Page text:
SECRETARY TO JOHN JAY
The commission issued to William Carmichael, after his election to the post of secretary to the Minister plenipotentiary sent to negotiate with Spain, was as follows:1
The United States of America in Congress assembled to the honorable William Carmichael, a delegate in Congress from the State of Maryland, greeting:
We reposing especial trust and confidence in your patriotism, ability, conduct and fidelity, do by these presents constitute and appoint you during our pleasure, secretary to our minister pleni- potentiary, appointed to negotiate a treaty of amity and commerce and of alliance with his Catholic Majesty. You are therefore carefully and diligently to discharge the duty of Secretary, by doing and performing all things thereunto belonging and, in case of the death of our said minister, you are to signify it to us by the earliest opportunity, and on such event we authorize and direct you to take into your charge all our public affairs which were in the hands of said minister at the time of his death, or which may be addressed to him before notice thereof and proceed therein, according to the instructions to our said minister given until our further orders.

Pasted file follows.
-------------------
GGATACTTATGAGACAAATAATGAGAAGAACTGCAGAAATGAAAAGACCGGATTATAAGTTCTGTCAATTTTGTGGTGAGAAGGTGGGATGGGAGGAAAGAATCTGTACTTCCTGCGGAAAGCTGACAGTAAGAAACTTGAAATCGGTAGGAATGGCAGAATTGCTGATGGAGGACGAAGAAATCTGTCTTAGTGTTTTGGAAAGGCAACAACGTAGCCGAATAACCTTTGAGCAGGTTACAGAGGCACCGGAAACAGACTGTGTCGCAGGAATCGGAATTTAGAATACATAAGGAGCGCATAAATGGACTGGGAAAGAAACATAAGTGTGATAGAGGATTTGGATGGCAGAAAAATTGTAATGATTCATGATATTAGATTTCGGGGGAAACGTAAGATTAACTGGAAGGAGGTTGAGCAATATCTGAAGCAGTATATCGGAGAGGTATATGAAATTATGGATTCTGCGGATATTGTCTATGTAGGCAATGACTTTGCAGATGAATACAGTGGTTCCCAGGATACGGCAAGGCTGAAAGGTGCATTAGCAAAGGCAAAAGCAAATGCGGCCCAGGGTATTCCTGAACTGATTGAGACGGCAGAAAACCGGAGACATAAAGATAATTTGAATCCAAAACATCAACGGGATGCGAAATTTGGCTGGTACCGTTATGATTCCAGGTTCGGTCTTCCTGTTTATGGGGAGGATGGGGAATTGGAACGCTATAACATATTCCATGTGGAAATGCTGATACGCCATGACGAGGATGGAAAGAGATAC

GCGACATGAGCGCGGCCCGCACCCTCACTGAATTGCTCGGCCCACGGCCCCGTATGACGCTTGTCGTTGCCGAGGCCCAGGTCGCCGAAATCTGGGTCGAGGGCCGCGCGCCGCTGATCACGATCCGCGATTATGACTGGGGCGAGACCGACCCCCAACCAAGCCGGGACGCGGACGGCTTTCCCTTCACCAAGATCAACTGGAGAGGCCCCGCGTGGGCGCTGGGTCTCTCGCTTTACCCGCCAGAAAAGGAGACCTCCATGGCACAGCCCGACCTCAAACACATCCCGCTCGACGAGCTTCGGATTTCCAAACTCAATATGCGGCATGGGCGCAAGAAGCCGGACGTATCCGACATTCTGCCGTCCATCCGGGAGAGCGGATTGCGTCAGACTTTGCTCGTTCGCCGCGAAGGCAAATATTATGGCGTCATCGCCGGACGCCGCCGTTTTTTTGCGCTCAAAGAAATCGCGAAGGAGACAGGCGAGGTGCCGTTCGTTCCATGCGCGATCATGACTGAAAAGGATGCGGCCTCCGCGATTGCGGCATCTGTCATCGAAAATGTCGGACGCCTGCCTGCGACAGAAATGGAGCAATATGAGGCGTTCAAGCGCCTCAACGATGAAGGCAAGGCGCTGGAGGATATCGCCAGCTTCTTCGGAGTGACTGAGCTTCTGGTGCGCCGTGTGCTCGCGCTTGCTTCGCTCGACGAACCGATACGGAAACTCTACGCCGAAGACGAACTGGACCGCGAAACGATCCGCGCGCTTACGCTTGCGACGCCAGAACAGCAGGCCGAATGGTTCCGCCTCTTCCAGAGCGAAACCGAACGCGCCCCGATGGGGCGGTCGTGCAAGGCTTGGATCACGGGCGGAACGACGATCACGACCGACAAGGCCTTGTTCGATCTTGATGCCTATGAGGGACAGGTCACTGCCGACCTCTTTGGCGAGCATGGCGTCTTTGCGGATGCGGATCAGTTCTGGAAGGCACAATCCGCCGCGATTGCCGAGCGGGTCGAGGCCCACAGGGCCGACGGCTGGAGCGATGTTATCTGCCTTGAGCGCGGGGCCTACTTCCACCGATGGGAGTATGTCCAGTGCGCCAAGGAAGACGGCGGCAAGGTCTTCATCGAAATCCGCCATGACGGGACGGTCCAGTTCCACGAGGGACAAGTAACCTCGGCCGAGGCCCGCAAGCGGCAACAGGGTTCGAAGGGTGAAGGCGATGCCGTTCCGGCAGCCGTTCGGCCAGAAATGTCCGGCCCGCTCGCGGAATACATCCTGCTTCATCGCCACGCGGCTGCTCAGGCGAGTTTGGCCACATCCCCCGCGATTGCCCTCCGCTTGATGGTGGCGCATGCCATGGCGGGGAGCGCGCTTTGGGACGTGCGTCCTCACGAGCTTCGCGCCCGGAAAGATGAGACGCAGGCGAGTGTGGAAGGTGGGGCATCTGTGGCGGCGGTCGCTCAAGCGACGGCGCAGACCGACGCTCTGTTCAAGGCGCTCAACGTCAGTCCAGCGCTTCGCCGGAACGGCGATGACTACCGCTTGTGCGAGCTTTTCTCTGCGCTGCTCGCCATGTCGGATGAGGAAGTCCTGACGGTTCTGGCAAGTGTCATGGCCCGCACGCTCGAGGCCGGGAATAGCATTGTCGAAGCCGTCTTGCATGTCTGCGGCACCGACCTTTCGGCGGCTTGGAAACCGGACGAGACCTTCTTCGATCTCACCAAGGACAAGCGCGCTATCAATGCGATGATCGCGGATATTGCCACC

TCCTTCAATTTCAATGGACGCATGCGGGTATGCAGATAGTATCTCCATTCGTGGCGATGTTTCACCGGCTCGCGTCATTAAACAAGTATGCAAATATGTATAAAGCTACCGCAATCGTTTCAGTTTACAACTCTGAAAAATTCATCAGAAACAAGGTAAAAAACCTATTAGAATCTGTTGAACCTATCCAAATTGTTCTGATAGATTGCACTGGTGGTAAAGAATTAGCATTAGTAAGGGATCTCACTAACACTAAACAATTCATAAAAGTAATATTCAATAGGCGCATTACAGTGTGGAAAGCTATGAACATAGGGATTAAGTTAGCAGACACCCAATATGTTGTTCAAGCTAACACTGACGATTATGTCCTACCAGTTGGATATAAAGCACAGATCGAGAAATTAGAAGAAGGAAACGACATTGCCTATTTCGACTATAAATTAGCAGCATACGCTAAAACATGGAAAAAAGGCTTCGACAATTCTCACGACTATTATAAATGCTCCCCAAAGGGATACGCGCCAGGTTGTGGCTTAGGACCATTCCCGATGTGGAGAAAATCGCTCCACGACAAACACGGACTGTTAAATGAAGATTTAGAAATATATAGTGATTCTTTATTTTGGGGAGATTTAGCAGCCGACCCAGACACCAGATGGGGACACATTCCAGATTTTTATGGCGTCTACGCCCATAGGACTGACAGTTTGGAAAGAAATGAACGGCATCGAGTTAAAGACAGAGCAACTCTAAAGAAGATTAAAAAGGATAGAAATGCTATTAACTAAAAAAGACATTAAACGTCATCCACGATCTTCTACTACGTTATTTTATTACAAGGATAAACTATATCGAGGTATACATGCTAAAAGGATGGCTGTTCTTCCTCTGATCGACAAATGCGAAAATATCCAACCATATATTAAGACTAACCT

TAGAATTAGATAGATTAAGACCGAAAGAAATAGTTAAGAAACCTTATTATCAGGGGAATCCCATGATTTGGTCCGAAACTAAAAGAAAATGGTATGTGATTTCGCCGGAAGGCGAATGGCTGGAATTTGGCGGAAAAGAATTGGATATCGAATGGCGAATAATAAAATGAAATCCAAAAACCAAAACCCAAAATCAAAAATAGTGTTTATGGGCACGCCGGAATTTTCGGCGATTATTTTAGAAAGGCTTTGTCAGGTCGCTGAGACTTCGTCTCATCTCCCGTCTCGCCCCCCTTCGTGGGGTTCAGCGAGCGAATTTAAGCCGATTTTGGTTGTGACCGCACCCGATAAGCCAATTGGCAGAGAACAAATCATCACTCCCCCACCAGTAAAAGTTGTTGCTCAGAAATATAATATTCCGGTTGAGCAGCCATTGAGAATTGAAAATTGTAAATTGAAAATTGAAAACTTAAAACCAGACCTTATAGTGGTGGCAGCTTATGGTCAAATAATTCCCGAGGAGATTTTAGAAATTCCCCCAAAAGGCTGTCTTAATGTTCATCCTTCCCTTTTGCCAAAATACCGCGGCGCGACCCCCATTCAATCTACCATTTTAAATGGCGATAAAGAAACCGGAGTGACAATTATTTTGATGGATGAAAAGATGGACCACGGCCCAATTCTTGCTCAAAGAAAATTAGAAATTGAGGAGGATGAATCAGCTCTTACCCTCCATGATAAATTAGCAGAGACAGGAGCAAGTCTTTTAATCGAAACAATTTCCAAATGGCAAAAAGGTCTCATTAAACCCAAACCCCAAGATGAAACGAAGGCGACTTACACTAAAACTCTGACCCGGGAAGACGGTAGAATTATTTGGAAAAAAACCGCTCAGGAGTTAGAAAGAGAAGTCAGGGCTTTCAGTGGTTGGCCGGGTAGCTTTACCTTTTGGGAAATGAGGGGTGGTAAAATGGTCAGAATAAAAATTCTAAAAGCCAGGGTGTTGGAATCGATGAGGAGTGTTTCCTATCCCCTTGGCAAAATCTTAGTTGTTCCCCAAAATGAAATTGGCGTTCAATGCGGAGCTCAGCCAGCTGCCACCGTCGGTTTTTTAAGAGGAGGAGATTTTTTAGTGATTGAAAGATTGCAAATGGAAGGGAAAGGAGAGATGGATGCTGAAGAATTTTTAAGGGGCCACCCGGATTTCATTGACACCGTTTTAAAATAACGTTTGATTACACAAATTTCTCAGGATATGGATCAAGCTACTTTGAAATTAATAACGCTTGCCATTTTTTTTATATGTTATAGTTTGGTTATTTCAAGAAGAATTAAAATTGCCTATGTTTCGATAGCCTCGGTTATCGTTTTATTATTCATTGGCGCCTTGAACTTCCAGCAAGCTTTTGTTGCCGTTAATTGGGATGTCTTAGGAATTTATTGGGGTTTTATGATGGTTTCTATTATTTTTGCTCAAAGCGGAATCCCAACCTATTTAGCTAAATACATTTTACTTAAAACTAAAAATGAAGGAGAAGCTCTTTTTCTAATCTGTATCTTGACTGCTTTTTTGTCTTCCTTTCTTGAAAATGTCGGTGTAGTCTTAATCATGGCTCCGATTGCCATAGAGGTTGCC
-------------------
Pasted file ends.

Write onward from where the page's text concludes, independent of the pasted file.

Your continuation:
Witness his excellency Samuel Huntington, President of the Congress of the United States of America, at Philadelphia, the 29th day of September, in the year of our Lord 1779, and in the fourth year of our Independence,
The execution of this commission, on its face, seems fraught with few difficulties, except for the possibility of the demise of Mr. Jay, then in the prime of life, and rather more healthy than Carmichael himself, who was frequently troubled with a bilious disorder2 accompanied by fever. Mr. Jay, however, probably having in mind the fate of Arthur Lee who had never been permitted to come to Madrid, although commissioned to treat with Spain, decided to send his secretary from Cadiz to find out whether the Spanish____________________